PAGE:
Note: This is the fourth of five blog posts devoted to Module 3 of my business law course (Tiger King edition).
We have been surveying the Common Law module of my business law course this week, starting with some foundational questions in the Law of Property and the Law of Contracts. (See my previous posts on May 26 and 27.) The next part of my Common Law module is devoted to the Law of Torts, with an emphasis on accidents or unintentional harms. To capture everyone’s attention, I begin this part of the module with a recording of the 911 emergency call Joe Exotic made when one of his employees, Saff, got his arm mauled by a tiger, and then I pose a general but important legal liability question that haunts all business firms, especially now in the age of COVID-19: When is a firm legally liable to its employees or its clients for their accidental injuries?
It turns out that the answer to this all-important question depends on which of the two major theories of tort liability is used by the courts to evaluate the conduct of the firm: Strict Liability or Negligence? Therefore, to illustrate the main differences between these two general theories of legal liability, I next introduce my students to the Florida case of Rockow v. Hendry, a “cattle trespass” case involving a crop farmer and a cattle rancher. The facts of this case are simple: the rancher’s cattle had destroyed some of the farmer’s pepper crops, so the farmer sued the owner of the cattle for money damages–the economic value of his destroyed pepper crops.
Why a cattle trespass case? For two reasons. First off, both rules of legal liability have been applied to the problem of stray cattle, so what better way of illustrating the difference between Strict Liability and Negligence (as well as the interplay between the common law and legislation) than cattle trespass? Historically speaking, for example, cattle trespass was considered a “strict liability” tort by the courts. In practice, this meant that the owner of the cattle was always legally liable for any damages caused by his cattle, no matter how much care the owner used to keep his cattle fenced in. At first glance, this rule makes good common sense. The rancher should be legally liable; after all, they are his cattle.
But hold up! What about car accidents caused by stray cattle? Eventually, the historical rule of strict liability gave way to a negligence standard in some places. How and why did this happen? Some localities in the U.S. began enacting so-called “open range” laws that favored cattle ranchers. Instead of strict liability, these laws required courts to apply a negligence standard to the problem of cattle trespass. Stated as simply as possible, under a negligence standard you are legally liable for the injuries suffered by a stranger only if you owed that stranger a duty of care and only if you failed to exercise due care and that failure on your part is what caused the injury to the stranger. The bottom line is this: if you are plaintiff, you would rather sue under a strict liability theory than a negligence theory because it is generally easier to recover under strict liability.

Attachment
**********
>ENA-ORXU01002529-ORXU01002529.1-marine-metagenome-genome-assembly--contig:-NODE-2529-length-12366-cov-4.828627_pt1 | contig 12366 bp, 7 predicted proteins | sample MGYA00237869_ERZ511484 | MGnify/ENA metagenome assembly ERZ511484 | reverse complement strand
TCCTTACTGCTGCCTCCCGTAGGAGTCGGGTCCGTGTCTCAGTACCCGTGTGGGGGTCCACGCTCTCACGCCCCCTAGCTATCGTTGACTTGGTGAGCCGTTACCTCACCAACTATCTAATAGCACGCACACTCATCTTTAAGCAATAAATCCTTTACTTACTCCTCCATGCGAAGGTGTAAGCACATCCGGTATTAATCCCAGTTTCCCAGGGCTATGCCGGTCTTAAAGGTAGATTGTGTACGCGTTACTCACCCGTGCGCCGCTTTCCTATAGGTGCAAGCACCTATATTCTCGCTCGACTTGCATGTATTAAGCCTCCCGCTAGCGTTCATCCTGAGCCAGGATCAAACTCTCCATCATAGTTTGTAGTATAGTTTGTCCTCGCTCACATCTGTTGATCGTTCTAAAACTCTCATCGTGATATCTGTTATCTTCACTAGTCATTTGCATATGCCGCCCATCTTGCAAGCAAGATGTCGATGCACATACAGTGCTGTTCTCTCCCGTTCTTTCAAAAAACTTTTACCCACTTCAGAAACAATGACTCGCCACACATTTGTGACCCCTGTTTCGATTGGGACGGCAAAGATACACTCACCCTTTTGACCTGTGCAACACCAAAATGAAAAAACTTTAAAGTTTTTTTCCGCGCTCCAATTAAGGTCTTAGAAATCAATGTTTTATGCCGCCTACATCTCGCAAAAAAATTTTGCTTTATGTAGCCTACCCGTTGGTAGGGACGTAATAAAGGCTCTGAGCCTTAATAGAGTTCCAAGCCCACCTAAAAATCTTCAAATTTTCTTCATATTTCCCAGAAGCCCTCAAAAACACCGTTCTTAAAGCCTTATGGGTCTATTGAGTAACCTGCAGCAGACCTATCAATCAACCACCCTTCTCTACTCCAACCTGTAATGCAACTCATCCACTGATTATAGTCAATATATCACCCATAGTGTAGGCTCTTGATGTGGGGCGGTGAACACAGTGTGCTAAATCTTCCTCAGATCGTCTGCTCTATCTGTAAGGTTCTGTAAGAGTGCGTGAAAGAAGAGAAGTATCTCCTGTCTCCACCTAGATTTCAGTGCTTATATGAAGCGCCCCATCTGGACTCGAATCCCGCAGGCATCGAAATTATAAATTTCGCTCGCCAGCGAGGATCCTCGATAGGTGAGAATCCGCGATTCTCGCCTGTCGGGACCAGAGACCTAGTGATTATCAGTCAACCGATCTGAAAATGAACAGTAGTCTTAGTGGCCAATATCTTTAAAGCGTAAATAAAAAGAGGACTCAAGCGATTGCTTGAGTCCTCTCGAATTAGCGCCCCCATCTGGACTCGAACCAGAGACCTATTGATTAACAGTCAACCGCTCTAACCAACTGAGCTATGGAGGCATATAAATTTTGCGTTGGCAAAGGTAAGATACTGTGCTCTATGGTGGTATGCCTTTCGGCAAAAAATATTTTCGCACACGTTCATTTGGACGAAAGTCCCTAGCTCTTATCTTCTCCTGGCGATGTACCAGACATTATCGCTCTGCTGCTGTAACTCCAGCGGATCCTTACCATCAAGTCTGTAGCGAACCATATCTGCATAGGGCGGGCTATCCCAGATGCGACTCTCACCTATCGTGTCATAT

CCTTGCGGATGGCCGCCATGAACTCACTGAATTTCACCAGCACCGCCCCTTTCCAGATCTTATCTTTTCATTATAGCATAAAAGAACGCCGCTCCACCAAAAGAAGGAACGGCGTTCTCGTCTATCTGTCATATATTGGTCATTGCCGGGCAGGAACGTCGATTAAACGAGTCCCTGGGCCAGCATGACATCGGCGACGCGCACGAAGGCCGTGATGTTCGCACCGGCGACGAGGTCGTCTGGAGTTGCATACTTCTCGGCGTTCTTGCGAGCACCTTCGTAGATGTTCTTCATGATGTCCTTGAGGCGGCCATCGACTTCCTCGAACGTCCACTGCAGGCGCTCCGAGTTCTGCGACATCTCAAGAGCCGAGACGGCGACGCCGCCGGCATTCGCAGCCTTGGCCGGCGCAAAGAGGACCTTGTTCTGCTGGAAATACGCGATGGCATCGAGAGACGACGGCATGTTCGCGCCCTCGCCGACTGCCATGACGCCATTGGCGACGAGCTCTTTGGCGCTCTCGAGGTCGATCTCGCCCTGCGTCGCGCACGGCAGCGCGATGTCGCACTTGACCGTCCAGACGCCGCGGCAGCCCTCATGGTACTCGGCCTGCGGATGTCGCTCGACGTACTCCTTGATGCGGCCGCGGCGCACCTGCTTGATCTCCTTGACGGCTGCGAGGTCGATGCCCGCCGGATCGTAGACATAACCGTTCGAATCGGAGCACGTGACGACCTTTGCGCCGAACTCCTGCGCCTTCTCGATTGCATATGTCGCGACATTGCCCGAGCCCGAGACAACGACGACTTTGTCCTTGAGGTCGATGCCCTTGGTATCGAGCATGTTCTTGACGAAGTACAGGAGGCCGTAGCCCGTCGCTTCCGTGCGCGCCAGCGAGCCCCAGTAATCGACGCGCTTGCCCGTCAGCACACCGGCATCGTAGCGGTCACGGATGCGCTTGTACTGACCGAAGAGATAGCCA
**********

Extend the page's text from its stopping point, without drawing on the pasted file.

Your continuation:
This temporal rule-switch takes us to the other reason why I have assigned a cattle trespass case to illustrate the law of torts. It turns out that cattle trespass was the same example an English economist (my hero Ronald H. Coase) originally used to illustrate an important point about most legal disputes. Instead of pre-judging the legal liability issue, let’s do what Ronald Coase did and take a deeper look at the cattle trespass problem. At a deeper level, isn’t the farmer just as responsible as the rancher for the problem? How so? Because the problem of stray cattle is foreseeable to both parties, so one could put as much blame on the farmer as the rancher. After all, why didn’t the farmer plant cattle-resistant crops or build a fence to keep the cattle out? Why should it be up to the rancher to fence his cattle in? (To appreciate the originality of Coase’s deep insight, just imagine that the cattle ranch and the crop farm were owned by the same business firm.)
We are not done with the common law just yet. Recall one of the central episodes in Tiger King when Joe Exotic allegedly hired a hitman to knock off a rival? As a result, I added a bonus section to my common law module on illegal agreements, and I will delve into this section in my next blog post …